Reliable data is difficult to gather because of the remoteness of the affected areas and the sensitivity of the subject, but the little that is known portrays a critical situation. According to some estimates, some 37 percent of displaced teenagers are pregnant, while more than half of displaced women are victims of domestic violence and most do not know where to go for protection or who to tell.

* Name changed for protection reasons

By Marie-Hélène Verney in Ibagué, Colombia




UNHCR country pages

How UNHCR Helps Women

By ensuring participation in decision-making and strengthening their self-reliance.

UNHCR's Dialogues with Refugee Women

Progress report on implementation of recommendations.


Women and girls can be especially vulnerable to abuse in mass displacement situations.

Capacity Building

Helping national authorities meet their obligations to the uprooted.


We help refugees, refugee returnees and internally displaced people tap their potential and build a platform for a better future.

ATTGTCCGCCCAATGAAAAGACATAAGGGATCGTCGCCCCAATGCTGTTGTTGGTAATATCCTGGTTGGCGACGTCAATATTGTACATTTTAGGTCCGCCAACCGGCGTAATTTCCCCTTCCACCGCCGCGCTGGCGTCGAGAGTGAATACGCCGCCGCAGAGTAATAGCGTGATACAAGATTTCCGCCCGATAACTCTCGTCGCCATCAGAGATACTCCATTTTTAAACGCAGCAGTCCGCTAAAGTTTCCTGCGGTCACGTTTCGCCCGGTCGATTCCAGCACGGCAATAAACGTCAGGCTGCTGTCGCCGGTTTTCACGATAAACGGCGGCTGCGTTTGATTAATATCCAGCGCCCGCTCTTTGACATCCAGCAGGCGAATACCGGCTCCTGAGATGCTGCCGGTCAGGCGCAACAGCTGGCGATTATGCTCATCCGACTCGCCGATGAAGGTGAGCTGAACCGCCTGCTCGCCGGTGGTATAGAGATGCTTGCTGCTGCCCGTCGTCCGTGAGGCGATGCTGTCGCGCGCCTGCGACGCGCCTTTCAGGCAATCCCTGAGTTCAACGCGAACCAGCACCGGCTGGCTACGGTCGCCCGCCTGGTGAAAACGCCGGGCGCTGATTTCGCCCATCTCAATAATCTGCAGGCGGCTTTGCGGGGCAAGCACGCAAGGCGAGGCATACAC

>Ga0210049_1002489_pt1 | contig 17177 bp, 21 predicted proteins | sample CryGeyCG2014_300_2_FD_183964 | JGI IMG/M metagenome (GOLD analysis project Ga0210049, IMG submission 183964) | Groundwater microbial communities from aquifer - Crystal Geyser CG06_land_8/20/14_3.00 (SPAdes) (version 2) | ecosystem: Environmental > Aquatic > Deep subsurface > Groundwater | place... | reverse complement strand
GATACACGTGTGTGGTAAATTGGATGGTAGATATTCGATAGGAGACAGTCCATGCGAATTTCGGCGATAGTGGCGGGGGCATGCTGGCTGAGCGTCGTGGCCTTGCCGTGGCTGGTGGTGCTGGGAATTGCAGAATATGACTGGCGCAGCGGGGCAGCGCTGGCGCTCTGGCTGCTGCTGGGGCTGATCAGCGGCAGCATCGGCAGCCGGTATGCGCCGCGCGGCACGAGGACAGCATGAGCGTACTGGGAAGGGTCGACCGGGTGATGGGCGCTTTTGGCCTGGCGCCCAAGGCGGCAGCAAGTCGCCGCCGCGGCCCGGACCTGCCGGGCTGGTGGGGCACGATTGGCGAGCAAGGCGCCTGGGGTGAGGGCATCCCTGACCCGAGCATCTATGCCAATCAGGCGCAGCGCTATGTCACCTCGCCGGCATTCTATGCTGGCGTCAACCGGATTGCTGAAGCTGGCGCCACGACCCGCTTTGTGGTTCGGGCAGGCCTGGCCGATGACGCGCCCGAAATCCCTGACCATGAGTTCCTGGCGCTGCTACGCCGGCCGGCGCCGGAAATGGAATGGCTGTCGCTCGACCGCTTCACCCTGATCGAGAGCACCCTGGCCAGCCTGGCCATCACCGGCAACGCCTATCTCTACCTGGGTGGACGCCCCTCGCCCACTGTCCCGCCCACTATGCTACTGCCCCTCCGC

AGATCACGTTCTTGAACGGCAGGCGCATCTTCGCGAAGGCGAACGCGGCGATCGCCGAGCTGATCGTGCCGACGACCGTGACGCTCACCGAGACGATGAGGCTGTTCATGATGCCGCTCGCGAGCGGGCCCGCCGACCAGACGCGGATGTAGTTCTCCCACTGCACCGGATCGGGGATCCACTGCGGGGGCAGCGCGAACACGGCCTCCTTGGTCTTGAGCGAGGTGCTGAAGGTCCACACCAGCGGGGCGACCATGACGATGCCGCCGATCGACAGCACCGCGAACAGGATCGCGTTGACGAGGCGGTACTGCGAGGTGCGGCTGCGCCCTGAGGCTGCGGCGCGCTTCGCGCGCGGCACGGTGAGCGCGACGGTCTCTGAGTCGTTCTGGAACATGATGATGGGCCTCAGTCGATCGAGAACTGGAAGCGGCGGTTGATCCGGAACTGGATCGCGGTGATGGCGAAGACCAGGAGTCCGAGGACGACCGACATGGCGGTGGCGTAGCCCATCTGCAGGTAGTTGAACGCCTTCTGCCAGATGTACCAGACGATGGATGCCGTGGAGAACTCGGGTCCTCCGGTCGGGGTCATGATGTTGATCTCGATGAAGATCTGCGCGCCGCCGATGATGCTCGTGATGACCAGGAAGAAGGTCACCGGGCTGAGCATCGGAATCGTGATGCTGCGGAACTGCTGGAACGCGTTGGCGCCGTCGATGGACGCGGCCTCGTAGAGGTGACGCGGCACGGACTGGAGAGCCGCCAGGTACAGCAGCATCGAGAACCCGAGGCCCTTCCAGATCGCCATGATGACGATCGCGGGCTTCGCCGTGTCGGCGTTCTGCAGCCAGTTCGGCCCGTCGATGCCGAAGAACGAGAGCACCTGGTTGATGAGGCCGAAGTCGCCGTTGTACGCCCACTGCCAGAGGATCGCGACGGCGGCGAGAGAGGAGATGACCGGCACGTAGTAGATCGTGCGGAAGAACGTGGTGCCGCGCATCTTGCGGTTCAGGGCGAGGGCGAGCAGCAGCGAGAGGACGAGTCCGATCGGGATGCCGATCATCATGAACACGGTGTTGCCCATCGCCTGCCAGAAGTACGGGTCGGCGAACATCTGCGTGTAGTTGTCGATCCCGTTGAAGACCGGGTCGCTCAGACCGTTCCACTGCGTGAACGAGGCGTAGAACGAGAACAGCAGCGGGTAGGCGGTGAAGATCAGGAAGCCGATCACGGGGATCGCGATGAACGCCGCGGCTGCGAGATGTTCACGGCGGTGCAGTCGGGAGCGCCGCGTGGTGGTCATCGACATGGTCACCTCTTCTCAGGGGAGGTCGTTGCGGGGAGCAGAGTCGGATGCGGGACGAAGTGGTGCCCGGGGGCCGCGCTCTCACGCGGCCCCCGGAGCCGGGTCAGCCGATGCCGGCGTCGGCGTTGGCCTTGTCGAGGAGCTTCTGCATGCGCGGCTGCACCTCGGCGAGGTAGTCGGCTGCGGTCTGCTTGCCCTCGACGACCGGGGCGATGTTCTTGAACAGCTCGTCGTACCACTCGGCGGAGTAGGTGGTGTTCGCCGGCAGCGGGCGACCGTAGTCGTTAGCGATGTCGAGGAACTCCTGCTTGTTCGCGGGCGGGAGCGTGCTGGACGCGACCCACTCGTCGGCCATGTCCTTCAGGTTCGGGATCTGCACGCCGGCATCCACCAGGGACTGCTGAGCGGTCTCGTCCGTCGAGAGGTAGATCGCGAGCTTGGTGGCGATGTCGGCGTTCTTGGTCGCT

Women in Exile

In any displaced population, approximately 50 percent of the uprooted people are women and girls. Stripped of the protection of their homes, their government and sometimes their family structure, females are particularly vulnerable. They face the rigours of long journeys into exile, official harassment or indifference and frequent sexual abuse, even after reaching an apparent place of safety. Women must cope with these threats while being nurse, teacher, breadwinner and physical protector of their families. In the last few years, UNHCR has developed a series of special programmes to ensure women have equal access to protection, basic goods and services as they attempt to rebuild their lives.

On International Women's Day UNHCR highlights, through images from around the world, the difficulties faced by displaced women, along with their strength and resilience.

Women in Exile

Refugee Women